It is alleged in the petition that the defendant McIlhenny is a resident of Iberia Parish and the defendant Leche is a resident of St. Tammany Parish; that the defendants are justly and truly indebted to the petitioners in the full sums of $4,281.46, $14,829.71, and $8,239.84, with legal interest thereon until paid; that the defendants unknown to plaintiffs concocted and devised a scheme and conspiracy to defraud, obtain money and property by means of various and fraudulent pretenses, representations and promises from the State of Louisiana, the State Board of Education, and the taxpayers of the State, set out as follows: that the defendants were close personal friends; that McIlhenny was engaged in the business of operating a nursery and Leche was the Governor of the State; that Leche acting on behalf of himself and McIlhenny did convene the Board of Liquidation of the State Debt, urging the need of additional funds in the building fund in the State Treasury for the maintenance and improvement of the educational and other institutions of the State, which fund is apportioned by the Governor; he would thereby obtain the action of the Board, transferring funds out of the general fund of the State into the State building fund, to be apportioned by Leche as Governor to various charitable and correctional institutions, in the sum of $48,236.56; and he would fraudulently withhold from the Board information as to his intention to allocate the sum for landscaping purposes at Southwestern Louisiana Institute and Southeastern Louisiana College; that it was part of the scheme that Leche, on behalf of himself and McIlhenny, would cause a representative to appear before the State Board of Education and urge upon the Board the importance of landscape work on the grounds of certain educational institutions, with the intent to defraud, persuade and influence the members of the Board to employ McIlhenny to do the landscaping, furnish the necessary labor and material; that it was part of the scheme that Leche would create in the minds of the members of the Board the impression that such funds as he had in his power to make available for the landscaping work would not be available unless McIlhenny was employed to do the work; that it was part of the scheme that the defendants would cause the State Planning Commission to circularize the heads of all of the various educational institutions, under the control of the Board of Education, informing them of the interest of Leche, the Governor, in landscaping the grounds of the institutions, of his desire that the work be made uniform throughout the State and to that end, his desire that they cooperate in the employment of McIlhenny; that it was part of the scheme that the impression be created in the minds of the heads of these institutions that their cooperation with the defendants in securing the services of McIlhenny was necessary in order to obtain the allocations from Leche for their respective institutions for carrying out any landscaping program; that it was part of the scheme that these letters should be followed up by other letters from McIlhenny, urging his employment and stating that it was the Governor's thought that in order to get the best possible results from the money to be expended and to have the landscape planting of the State done under a general plan, using plants especially adapted to the State, that it would be wise to have McIlhenny's organization do the work; that McIlhenny when employed should not be bound by any rigid contract, requiring performance according to any exact terms or plans, but should be given unlimited latitude in the plans adopted, in the plants to be used, their size, number and spacing, and in the prices to be charged for them, thereby permitting gross overcharges for labor, engineering and supervision and permitting the substitution of plant material smaller in size than commonly used on such projects, of inferior grade and quality, at exorbitant prices, with resulting unconscionable profits to McIlhenny and Leche; that in pursuance to this scheme, any contract entered into between McIlhenny and the Board of Education or other educational institution should be entered into without advertising for competitive bids, without any definite plans, without bond, without definite contract prices, and without the requirement of supervision by any agent or representative of the Board or institution; that in pursuance of this scheme, Leche, acting for himself and McIlhenny, convened the Board of Liquidation of the State Debt and fraudulently advocated the necessity of transferring $48,236.56 from the general fund to the building fund, concealing from the other members of the Board his intention to allocate this sum for landscaping work on the campuses of Southwestern Louisiana Institute and Southeastern Louisiana College; he secured the action of the Board in making the transfer for the fraudulent purpose of making funds available for carrying out the scheme and furnished the funds out of which the defendants might cheat, wrong and defraud the State, the State Board of Education and the taxpayers; that thereafter, in pursuance of the scheme, Leche allocated $49,546 to Southwestern Louisiana Institute, and $28,105 to Southeastern Louisiana College, and made presently available for the works, $38,000 for Southwestern Louisiana Institute and $7,736.56 for Southeastern Louisiana College, for landscaping the grounds of these institutions; that McIlhenny and Leche had the chairman of the Planning Commission to circularize the heads of the various State educational institutions under the control of the Board of Education, together with the Board, on or about September 26, 1930, and immediately thereafter the defendants followed up the circular letters with letters from themselves urging McIlhenny's employment; that Leche acting for himself and McIlhenny had a representative appear before the Board of Education on March 14, 1939, who urged the Board to begin a landscaping program at Southwestern Louisiana Institute and Southeastern Louisiana College; this representative stated that Leche had made available large sums for the beautification of the campuses of these institutions from the general fund which so allocated would be turned over to the presidents of the institutions, all of which statements were caused to be made by Leche in the furtherance of the conspiracy and with the view of influencing the Board to accept the allocation; that on March 25, 1939, the Board of Education executed a contract with McIlhenny, a copy of which is attached and made a part hereof for the purpose of showing rem ipsam; that notwithstanding the contract contemplated the immediate expenditure of public funds belonging to the State in excess of $500, it was let, without advertisement calling for bids, in contravention of a prohibitory law; that no plans and specifications covering the labor, services and material were ever drawn and prepared as a basis of the contract, prior to its execution or since; that no bond was required nor given to guarantee the execution of the contract and no express contract price was mentioned therein; that no time limit for its execution was provided for, and no supervision by any agent or representative of the Board was required; that no extreme public emergency existed with reference to the subject matter of the contract nor was same necessary in the maintenance of any public works built and completed; that notwithstanding the absolute nullity of the contract, McIlhenny fraudulently induced and persuaded the president of Southeastern Louisiana College to execute a check to him on July 6, 1939, in the sum of $4,281.46 and fraudulently induced the president of Southwestern Louisiana Institute to execute two checks to him, one on June 1, 1939, calling for the sum of $14,829.71, and another on June 12, 1939, calling for $8,239.84, all of which checks were cashed by McIlhenny; that the receipt of these sums of money by the defendants under the circumstances constituted a gross fraud upon the State, the Board of Education, and the taxpayers, and the receipt of such sums by the defendants constitutes the basis of this suit for the return of the money, illegally had and received; and that the contract is null and void ab initio for the reason that the contract is contrary to public policy, is contra bonos mores, and in contravention of an express prohibitory law. The plaintiffs pray for judgment decreeing the contract null and void ab initio and for judgment against the defendants, in solido, for the sum of $27,351.01, interest, and general relief.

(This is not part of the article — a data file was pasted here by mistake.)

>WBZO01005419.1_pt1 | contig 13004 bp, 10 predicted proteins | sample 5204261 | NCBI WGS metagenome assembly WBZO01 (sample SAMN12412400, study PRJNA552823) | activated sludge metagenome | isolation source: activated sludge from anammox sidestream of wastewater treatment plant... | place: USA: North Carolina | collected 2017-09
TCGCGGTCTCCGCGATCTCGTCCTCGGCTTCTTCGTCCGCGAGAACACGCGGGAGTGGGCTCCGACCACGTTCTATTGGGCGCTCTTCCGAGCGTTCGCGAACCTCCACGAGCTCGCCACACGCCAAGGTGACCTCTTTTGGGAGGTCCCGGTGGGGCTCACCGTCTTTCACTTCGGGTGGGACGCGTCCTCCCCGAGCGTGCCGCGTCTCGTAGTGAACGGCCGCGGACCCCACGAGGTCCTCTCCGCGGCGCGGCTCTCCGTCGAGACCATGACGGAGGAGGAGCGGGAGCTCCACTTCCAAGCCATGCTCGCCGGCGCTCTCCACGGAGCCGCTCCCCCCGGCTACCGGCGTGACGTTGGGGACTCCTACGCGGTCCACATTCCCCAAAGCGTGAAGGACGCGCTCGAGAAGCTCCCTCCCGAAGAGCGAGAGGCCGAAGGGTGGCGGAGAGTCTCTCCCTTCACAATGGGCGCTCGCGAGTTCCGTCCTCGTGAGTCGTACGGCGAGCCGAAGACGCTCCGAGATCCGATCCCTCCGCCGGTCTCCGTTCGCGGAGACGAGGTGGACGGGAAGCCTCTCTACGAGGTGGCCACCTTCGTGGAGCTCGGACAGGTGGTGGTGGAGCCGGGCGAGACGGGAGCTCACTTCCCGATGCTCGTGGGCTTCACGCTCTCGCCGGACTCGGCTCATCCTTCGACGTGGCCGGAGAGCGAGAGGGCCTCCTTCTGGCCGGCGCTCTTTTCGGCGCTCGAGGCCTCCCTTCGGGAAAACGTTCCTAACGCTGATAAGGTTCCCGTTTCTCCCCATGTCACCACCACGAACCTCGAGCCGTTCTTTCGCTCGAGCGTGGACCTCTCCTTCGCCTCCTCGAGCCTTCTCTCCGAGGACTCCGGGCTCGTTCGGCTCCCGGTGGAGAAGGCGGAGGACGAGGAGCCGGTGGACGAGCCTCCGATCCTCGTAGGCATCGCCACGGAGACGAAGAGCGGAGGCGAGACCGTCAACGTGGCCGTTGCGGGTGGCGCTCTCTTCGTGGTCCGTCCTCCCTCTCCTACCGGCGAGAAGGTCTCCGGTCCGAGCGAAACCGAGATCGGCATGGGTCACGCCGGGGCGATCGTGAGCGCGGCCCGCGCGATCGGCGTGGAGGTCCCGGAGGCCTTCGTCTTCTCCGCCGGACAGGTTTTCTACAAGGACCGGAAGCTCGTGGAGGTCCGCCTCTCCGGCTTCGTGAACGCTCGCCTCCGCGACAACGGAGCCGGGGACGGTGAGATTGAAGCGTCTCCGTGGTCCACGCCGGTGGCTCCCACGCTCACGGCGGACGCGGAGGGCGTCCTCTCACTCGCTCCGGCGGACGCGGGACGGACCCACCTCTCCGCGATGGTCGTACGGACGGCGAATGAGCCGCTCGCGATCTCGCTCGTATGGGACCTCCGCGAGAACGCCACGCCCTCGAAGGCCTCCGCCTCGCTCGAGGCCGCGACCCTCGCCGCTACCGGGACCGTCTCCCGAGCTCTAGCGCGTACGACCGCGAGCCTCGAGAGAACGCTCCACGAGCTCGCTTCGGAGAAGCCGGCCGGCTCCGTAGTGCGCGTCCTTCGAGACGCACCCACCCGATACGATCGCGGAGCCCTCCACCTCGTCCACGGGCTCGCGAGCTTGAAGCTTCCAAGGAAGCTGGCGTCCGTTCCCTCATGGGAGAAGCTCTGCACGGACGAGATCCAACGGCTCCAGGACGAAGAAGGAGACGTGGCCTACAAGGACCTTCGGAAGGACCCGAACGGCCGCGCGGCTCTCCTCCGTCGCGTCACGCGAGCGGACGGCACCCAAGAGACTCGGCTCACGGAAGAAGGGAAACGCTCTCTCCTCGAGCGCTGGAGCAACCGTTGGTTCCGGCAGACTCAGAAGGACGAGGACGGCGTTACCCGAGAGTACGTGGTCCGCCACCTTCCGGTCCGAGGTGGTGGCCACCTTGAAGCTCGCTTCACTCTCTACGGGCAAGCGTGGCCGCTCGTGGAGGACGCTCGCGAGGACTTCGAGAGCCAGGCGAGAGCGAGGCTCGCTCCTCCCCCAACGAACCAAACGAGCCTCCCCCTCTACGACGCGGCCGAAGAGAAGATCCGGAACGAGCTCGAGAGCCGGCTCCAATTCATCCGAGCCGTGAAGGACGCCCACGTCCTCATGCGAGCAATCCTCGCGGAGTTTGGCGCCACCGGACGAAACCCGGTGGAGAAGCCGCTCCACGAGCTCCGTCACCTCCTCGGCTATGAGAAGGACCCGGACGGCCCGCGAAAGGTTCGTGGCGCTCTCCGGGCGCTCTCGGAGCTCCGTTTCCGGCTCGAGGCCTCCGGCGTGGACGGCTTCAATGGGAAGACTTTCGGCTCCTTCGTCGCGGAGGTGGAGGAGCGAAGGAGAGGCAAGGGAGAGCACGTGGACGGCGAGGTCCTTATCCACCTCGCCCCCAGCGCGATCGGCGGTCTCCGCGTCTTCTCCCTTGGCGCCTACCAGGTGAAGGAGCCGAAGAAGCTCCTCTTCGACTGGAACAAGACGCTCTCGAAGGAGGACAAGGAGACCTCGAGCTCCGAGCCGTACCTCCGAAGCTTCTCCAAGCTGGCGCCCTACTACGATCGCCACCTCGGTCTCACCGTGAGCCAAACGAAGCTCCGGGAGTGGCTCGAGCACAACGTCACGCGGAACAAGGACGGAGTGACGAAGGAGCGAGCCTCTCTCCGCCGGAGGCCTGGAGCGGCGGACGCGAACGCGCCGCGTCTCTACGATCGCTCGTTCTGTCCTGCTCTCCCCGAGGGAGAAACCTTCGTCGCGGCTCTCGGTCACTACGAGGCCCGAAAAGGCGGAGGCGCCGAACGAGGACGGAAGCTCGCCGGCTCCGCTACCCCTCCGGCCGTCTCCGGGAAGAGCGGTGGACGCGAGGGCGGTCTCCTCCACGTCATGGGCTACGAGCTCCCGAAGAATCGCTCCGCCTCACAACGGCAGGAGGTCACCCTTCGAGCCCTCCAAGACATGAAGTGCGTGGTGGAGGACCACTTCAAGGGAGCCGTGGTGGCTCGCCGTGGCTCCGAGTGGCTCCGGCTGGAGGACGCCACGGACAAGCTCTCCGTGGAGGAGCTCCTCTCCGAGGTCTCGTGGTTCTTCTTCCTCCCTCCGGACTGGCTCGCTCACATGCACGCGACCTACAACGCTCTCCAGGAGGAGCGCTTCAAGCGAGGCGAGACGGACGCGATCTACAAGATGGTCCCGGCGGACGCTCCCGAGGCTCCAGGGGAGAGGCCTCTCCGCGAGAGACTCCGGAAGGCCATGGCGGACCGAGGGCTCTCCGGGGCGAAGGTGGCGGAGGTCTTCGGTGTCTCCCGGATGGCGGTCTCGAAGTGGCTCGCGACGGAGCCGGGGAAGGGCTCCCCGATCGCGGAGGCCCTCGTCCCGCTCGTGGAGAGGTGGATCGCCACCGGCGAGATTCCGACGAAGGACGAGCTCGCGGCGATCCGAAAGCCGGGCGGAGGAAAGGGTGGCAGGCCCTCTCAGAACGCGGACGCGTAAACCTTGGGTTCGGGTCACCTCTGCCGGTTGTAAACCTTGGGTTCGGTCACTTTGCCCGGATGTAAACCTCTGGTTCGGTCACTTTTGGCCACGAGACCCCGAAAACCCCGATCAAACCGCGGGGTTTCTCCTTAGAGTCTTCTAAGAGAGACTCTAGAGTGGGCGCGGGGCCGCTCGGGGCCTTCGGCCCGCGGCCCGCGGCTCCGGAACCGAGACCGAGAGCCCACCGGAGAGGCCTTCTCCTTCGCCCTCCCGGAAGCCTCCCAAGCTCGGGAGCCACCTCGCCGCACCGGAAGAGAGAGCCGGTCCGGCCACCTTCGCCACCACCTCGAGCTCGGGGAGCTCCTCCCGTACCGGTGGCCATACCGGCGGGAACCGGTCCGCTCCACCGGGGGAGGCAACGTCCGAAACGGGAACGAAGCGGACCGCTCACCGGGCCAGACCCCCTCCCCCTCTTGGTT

Counsel for the plaintiffs, appellants, concedes that the Crime Commission is without the power to sue, since the Act creating it, Act No. 13 of 1940, has already been held unconstitutional in this respect by the Supreme Court. Counsel for the plaintiffs also concedes that if it is found that the exception of no cause of action urged on behalf of McIlhenny was properly sustained by the lower court, then, in such event, the plea to the jurisdiction urged by Leche is well founded.